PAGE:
Sex trafficking and slavery remain amongst the most grievous issues the world faces, supporting a multi-billion dollar industry that cuts across all nationalities and people groups . With the advent of the Internet, many new avenues have opened up to support this pernicious business, including sites for online classified ads selling sex . Although these ad sites provide a significant source of potentially incriminating data for law enforcement, monitoring these sites is unfortunately a labor-intensive task. The rate of new ads per day can reach into the thousands, depending on the website . In addition, the nature of the advertising content can have a uniquely damaging psychological toll on its viewers. Picking out signs of trafficking requires domain expertise, creating an additional barrier for analytics. This problem space is made all the more difficult by the dearth of ground truth, e.g. ads known to be tied to trafficking activity vs. other consensual activity.
In conversation with our NGO and law enforcement collaborators, we have found that there is a real need for tools able to group ads by true owner. Such a tool would allow officers to confidently use timing and location information to distinguish between ads posted by women voluntarily in this industry vs. those by women and children forcibly trafficked. For example, groups of ads—posted by the same owner—that advertise multiple different women across multiple different states at a high ad output rate, is a strong indicator of trafficking. In this case, our goal is to distinguish which ads are owned by the same person or persons. This information can then be used to nd traffickers, connections between pimps, or even trafficking networks.
All of the existing work in this problem space to date uses hard identifiers like phone numbers and email address links to define ownership. This is known to be unreliable (as criminal organizations regularly change their phone numbers/use burner phones, and the cost of creating a new email address is low) but is the best link currently available. In fact, most of the work in this domain has focused on understanding the online environment that supports this industry through surveys and manual analysis ([2, 11, 14]). Almost no work has been done in building tools that can automatically process and classify these ads .
The aim of this paper is to develop and demonstrate automatic techniques for clustering sex ads by owner 1 . We designed two such techniques. The first is a machine learning stylometry classifier that determines whether any two ads are written by the same or different author. The second is a technique that links specific ads to publicly available transaction information on Bitcoin. Using the cost of placing the ad and the time at which the ad was placed, we link a subset of ads to the Bitcoin transactions that paid for them. We then analyze those transactions to nd the set of ads that were paid for by the same Bitcoin wallet, i.e., those ads that are owned by the same person. As far as we are aware, this is the first work to explore this connection between paid ads and the Bitcoin blockchain, and attempt to link specific purchases to specific transactions on the Bitcoin blockchain.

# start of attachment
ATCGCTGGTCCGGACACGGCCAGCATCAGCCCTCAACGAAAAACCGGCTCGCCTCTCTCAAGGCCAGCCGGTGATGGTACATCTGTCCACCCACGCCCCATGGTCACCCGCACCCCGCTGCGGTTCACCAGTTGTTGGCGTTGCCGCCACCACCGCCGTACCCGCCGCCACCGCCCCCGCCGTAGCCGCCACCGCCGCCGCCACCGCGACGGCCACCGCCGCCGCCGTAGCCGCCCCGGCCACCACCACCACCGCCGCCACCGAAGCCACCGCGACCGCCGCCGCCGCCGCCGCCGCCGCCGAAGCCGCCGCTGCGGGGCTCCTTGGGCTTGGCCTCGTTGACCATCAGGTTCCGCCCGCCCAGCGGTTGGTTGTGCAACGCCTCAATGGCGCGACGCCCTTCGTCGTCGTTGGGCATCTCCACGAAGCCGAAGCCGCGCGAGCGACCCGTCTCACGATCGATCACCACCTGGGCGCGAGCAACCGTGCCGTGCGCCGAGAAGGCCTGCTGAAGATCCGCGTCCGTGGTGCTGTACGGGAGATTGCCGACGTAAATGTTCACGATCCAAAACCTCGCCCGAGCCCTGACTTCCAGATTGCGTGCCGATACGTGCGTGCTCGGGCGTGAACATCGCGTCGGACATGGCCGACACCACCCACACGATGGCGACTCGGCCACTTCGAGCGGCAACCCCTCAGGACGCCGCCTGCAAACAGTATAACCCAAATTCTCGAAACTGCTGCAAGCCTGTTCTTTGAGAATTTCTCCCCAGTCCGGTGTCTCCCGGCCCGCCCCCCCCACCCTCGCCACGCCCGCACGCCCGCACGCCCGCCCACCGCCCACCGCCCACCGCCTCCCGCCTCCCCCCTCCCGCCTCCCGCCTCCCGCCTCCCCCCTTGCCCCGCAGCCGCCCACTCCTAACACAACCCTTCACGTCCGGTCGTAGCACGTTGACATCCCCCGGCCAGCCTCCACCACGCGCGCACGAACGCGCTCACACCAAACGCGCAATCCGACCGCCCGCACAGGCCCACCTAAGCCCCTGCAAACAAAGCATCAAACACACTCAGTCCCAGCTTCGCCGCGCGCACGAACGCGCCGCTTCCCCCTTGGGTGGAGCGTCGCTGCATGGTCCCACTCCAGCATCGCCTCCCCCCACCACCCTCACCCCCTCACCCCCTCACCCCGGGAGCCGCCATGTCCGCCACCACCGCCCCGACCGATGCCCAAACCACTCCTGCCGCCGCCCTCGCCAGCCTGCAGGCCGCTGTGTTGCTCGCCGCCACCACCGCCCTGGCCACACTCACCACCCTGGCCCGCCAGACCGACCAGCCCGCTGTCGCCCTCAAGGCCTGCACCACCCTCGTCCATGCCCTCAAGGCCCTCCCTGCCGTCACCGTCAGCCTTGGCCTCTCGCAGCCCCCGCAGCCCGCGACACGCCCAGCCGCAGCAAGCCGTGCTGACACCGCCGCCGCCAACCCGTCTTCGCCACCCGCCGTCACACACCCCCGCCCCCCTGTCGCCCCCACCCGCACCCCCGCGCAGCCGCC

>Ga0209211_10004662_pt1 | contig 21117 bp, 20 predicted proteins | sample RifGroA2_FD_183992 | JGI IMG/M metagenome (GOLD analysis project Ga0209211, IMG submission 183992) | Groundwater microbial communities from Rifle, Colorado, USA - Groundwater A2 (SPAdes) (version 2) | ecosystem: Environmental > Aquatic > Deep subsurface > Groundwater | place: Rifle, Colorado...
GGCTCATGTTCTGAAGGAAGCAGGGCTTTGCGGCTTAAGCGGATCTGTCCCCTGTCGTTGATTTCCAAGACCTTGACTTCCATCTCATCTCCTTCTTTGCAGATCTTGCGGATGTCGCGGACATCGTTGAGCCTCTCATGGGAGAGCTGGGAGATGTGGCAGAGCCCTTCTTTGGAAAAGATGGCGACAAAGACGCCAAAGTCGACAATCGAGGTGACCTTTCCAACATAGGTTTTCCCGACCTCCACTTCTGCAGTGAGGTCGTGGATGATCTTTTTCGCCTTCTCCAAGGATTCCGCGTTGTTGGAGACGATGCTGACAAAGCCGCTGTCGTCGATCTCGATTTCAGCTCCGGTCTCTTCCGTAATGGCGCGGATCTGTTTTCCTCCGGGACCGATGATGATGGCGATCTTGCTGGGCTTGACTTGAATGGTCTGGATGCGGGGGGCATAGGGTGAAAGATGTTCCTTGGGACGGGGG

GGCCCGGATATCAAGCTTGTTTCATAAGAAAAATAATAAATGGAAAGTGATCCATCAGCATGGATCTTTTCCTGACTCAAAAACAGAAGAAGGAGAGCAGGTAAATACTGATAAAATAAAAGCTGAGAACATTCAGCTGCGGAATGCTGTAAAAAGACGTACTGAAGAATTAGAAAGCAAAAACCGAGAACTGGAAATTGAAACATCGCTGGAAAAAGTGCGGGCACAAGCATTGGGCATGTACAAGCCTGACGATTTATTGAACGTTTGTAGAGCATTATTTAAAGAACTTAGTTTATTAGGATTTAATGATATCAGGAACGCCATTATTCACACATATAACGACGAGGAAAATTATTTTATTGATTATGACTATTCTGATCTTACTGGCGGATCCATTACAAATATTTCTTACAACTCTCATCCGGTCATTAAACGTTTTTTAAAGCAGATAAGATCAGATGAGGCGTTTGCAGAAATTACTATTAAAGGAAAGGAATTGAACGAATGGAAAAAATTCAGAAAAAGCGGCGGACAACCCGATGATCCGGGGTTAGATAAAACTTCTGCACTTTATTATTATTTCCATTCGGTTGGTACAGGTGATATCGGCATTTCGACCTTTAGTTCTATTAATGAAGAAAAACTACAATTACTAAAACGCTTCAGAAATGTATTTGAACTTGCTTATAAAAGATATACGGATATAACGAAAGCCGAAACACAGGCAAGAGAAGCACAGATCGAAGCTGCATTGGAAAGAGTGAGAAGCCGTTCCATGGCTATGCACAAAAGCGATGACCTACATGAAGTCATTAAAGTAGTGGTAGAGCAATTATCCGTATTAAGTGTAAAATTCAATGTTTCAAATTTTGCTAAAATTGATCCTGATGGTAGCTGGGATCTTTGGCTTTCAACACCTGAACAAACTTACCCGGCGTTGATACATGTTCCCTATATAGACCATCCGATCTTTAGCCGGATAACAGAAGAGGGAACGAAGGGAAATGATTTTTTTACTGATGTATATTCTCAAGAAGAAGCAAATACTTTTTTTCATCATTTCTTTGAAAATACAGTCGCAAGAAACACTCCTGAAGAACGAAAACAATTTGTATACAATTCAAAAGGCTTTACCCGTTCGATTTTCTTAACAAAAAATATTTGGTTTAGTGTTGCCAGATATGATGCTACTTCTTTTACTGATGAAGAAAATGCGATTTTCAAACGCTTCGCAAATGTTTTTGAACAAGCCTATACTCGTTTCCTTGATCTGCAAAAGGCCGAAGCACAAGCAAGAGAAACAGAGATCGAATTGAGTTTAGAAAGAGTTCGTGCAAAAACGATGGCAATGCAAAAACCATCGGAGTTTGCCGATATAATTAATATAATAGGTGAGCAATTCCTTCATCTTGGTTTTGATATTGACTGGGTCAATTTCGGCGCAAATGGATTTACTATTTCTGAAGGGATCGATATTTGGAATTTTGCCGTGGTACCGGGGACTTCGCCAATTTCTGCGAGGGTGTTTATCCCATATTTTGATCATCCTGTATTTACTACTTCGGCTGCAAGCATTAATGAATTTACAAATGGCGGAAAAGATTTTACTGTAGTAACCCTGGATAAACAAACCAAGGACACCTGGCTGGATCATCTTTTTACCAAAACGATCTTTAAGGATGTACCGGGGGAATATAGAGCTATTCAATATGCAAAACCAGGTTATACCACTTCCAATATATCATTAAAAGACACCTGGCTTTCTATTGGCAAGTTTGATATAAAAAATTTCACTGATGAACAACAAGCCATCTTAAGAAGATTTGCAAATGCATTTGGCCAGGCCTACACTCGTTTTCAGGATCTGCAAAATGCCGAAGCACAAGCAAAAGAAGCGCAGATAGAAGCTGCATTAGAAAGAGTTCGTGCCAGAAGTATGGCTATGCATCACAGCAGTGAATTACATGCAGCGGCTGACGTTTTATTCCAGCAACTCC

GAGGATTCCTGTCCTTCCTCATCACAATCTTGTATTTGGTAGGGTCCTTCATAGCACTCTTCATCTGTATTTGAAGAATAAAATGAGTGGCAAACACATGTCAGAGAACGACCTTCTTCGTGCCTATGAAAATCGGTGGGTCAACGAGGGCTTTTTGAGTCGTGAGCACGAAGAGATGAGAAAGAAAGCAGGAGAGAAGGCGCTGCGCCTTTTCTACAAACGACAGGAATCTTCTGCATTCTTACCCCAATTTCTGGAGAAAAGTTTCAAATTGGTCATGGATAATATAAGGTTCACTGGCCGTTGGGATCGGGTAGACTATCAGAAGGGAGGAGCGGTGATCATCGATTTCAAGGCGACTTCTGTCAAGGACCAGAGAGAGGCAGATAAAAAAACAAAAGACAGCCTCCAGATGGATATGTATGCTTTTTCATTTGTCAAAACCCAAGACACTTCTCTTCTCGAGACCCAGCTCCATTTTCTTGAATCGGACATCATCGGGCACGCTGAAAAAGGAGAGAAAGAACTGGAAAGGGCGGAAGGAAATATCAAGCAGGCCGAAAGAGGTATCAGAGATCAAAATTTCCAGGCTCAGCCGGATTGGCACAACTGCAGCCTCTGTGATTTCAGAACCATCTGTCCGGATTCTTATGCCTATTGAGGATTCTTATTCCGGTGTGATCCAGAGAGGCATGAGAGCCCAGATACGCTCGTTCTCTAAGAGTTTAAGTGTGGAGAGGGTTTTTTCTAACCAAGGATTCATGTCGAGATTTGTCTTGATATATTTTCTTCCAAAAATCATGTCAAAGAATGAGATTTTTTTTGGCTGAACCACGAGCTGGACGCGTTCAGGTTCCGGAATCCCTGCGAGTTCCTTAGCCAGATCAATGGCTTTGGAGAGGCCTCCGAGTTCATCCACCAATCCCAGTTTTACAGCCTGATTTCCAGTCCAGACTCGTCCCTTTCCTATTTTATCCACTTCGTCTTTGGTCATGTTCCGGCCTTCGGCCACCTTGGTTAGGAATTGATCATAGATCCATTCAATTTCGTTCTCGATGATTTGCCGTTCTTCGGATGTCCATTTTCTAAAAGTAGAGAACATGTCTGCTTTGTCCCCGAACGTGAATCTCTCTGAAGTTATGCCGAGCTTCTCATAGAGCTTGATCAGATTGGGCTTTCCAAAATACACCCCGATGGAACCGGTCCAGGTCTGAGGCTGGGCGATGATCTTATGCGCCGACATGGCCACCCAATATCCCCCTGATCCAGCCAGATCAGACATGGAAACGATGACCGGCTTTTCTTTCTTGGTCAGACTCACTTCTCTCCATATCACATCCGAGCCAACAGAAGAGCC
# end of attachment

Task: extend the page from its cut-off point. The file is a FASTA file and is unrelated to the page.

In addition to reporting our results using our stylometry classifier on test sets of sex ads labeled by hard identifier, we apply both our tools to 4 weeks of scraped sex ads from Backpage, a well known advertising site that has faced multiple accusations of involvement with trafficking . We assess the differences and similarities between the set of owners found using just hard identifiers, our stylometry model, the Bitcoin wallet, and finally all three combined. In summary, our contributions are as follows:
❖ We develop a stylometry classifier that distinguishes between sex ads posted by the same vs. different authors with 90% TPR and 1% FPR.
❖ We design a linking technique that takes advantage of leakages from the Bitcoin mempool, blockchain and sex ad site to link a subset of sex ads to Bitcoin public wallets and transactions.
❖ We propose two different methodologies that combine our classifier, our linking technique, and existing hard identifiers to group ads by owner.
❖ We evaluate our techniques on 4 weeks of scraped sex ads from Backpage, relying on the data automatically extracted using those two methodologies. We rebuild the price of each Backpage sex ad, and analyze the output of our two different methodologies.
We are working with two NGOs (Thorn and Global Emancipation Network) and one company (Marinus) who are all either currently using some subset of our tools and techniques, or are planning to work with us to incorporate our tools and techniques into their existing technology framework. Additionally, several law enforcement contacts have expressed a strong desire to deploy our tools in their own investigations once they become available.
The rest of this paper is organized as follows. Section 2 provides the necessary background for the rest of the paper. Section 3 outlines Backpage and Bitcoin, which we analyzed and used to evaluate our tools. Section 4 describes the methodology for building our stylometry classifier, covering ground truth labeling, the model we built, and validation results. Section 5 describes our linking technique. Section 6 describes our two proposed methodologies that combine our classifier, linking technique and existing hard identifiers to group ads by owner. Section 7 reports our findings when exploring the 4-weeks of scraped sex ads from Backpage, and Section 8 discusses limitations and future work. We conclude with reiteration of key contributions and findings.
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